The recording for our presentation on “Qt and the web” at the Qt World Summit 2019 is now freely available on Youtube.
Once again the Qt World Summit is over. basysKom presented on a number of topics – ranging from Qt Quick on low end hardware, Qt and its place in a world that has been heavily influenced by web-technology as well as an introduction to the Qt OPC UA module.
Please find the PDFs for the presentations attached to this page. Get in contact if you are interested in these topics.
After initiating Qt OPC UA in 2015 and significant effort in research and development, first customer solutions were successfully realized in 2019. A good point in time to have a closer look into the usage of the API.
Industrial integration out of the box – Qt OPC UA, to be presented by Frank Meerkötter (4/4)
OPC UA is a standard for data modeling and machine to machine communication originating from the industrial automation space. Nowadays it is used in a diverse, growing set of industries. Its mission statement is to enable easy integration and interoperability between machines, components and applications of different vendors. OPC UA is an important building block of the Industry 4.0 story. This presentation will highlight how Qt fits into the picture – by presenting the Qt OPC UA API, its features and capabilities.
The core goal of Qt OPC UA is to make it easy to integrate OPC UA services into Qt applications. It first entered the scene as a contribution by basysKom which became a technology preview with Qt 5.11. Since then, The Qt Company and basysKom invested significantly to mature the API and to add missing features. Most prominently are the addition of support for secure connections, service discovery, events and a brand new QML API.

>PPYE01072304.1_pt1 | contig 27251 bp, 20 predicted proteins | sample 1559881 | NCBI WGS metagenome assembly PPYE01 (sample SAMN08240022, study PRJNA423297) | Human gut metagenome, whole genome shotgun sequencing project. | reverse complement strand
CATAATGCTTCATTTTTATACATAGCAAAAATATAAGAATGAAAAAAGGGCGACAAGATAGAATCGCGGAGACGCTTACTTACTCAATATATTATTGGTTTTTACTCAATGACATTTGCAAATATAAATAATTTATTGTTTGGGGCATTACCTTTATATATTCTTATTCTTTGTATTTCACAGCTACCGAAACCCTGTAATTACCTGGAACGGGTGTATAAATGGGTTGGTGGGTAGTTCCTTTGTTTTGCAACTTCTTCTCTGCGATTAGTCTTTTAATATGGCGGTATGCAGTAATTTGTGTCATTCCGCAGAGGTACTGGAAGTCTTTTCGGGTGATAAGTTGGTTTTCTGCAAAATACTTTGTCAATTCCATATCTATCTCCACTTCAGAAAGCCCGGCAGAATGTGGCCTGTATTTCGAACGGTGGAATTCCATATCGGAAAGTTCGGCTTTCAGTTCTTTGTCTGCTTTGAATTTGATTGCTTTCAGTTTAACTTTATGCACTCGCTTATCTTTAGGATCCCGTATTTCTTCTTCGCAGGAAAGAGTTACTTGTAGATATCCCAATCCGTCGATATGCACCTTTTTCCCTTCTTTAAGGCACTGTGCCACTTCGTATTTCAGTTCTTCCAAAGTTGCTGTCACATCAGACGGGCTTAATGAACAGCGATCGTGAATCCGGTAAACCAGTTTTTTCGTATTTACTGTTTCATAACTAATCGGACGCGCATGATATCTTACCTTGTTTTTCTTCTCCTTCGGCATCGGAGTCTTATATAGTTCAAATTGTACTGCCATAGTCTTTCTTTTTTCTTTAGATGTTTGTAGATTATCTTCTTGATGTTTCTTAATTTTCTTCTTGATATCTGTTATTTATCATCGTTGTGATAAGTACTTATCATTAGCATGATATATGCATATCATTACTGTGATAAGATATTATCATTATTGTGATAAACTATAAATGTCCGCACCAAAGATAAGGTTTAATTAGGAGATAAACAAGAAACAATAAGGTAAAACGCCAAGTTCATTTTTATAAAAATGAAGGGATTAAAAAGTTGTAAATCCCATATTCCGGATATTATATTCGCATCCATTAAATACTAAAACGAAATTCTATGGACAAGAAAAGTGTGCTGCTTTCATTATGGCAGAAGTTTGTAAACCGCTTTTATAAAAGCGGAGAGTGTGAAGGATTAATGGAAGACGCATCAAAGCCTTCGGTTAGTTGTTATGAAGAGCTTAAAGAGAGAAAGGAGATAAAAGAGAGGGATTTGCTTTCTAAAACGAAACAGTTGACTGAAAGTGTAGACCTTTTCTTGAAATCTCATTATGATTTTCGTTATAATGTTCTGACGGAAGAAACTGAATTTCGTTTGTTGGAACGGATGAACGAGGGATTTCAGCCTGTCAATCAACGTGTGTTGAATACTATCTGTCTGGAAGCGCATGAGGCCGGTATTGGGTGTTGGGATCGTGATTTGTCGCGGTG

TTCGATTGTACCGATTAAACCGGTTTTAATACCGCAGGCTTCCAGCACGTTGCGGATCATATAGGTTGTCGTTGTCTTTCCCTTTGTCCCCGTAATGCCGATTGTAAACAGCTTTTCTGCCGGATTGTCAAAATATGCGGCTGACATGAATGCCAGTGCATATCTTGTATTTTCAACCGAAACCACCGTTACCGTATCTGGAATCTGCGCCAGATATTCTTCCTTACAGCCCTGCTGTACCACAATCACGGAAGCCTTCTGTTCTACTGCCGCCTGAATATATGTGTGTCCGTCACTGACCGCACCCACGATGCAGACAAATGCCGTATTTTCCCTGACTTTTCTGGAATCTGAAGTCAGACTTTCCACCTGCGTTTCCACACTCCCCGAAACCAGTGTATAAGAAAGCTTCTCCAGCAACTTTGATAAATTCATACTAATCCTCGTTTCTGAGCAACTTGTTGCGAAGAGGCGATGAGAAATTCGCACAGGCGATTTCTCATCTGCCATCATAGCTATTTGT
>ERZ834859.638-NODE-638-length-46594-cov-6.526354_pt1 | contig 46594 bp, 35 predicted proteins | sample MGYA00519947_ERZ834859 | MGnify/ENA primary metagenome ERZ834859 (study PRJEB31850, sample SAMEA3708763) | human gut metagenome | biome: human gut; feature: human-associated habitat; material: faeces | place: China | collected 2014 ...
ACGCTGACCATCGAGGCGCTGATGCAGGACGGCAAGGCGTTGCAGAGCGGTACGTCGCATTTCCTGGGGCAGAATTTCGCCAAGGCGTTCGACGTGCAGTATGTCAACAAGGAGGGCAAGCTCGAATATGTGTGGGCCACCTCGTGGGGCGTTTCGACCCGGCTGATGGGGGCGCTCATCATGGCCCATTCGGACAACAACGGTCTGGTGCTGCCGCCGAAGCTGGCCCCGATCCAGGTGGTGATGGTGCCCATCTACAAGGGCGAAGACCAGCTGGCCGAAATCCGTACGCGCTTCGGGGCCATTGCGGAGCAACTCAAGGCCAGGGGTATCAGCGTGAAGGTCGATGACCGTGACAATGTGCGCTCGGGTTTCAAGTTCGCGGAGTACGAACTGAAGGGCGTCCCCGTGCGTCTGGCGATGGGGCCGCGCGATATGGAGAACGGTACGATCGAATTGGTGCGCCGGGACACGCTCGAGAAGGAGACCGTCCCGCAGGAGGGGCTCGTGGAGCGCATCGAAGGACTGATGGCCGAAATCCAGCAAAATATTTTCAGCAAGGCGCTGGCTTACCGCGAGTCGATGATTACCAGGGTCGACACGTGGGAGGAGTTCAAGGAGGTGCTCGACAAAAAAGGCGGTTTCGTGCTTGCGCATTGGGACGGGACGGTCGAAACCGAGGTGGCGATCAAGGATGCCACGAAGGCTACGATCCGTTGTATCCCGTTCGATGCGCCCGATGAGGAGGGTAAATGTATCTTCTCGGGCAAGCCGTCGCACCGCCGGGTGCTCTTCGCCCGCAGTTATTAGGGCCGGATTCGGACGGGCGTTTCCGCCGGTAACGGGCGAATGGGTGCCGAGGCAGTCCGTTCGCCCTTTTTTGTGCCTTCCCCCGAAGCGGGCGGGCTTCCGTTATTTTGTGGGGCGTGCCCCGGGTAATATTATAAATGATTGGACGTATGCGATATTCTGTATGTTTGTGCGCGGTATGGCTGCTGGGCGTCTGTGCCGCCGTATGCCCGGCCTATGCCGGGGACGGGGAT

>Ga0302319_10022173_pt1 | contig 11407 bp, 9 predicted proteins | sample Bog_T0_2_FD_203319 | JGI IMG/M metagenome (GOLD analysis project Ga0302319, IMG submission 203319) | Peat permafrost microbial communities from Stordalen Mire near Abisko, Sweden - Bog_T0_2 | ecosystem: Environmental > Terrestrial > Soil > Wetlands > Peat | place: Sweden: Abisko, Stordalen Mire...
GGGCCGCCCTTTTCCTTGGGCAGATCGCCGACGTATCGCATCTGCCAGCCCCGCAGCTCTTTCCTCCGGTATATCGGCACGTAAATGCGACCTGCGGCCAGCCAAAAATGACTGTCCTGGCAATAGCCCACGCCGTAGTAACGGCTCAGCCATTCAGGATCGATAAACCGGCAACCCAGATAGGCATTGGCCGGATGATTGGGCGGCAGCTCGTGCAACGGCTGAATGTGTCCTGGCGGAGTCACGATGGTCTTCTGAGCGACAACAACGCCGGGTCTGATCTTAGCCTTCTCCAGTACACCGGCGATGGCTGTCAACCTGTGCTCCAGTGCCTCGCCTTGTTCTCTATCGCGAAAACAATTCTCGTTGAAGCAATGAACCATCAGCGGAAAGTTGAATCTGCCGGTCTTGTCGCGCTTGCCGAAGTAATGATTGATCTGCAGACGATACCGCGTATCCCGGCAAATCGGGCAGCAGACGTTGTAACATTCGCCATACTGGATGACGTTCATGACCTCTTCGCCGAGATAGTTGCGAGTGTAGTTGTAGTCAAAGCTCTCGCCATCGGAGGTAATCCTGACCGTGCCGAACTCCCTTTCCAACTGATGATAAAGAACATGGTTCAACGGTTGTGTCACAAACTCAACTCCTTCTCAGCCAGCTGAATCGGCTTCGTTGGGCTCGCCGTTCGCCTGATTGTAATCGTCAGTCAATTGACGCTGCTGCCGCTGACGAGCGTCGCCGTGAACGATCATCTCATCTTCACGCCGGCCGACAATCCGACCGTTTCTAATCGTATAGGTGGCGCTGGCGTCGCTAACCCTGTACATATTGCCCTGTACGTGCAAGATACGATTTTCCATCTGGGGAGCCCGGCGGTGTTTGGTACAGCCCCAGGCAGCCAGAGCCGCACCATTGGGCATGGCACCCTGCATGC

The presentation provides a starting point to develop OPC UA enabled Qt applications and will walk the audience through a number of scenarios and how to handle them with Qt OPC UA using both the C++ and the QML API.
- Basic API concepts
- Connecting to a server
- Access to nodes
- Monitoring values changes
- Method calls
The presentation provides the audience with a starting point to develop own OPC UA enabled Qt applications.
Not a ten year jubilee, but close – join Jeremias on a nine year Qt Quick retrospective (Nov. 6th).
Qt Quick -what could possibly go wrong…”, to be presented by Jeremias Bosch (3/4)
The last nine years basysKom provided “rescue services” for numerous Qt Quick projects. This talk presents a moody retrospective – offering the audience the unique opportunity to learn from the failure of others.
Once upon a time we all started our first QML project. The first impression being “wow, that was easy!”. We were full of joy, believing in the quickness and broad simplification that Qt Quick would bring into our lifes. Widgets were so outdated that most of us forgot that they even existed. The future was touchable, quick, bright and shiny. Qt Quick projects grew from a first small patch of code into green gardens, prospered into parks, … and sometimes they grew into wild jungles ruled by darkness; where wild roots and thick undergrowth stopped every movement, where the trees of objects grew so heavy on the memory of our targets that shipping down the river of production was as unlikely as seeing the sun at the north pole in winter times …
Based on our project experience this talk will present a sightseeing tour of several close encounters for projects involving Qt Quick. It will dig for the root causes and apart from a good laugh we will provide the audience with sustainable solutions. Those can be adapted or adopted to avoid growing a jungle.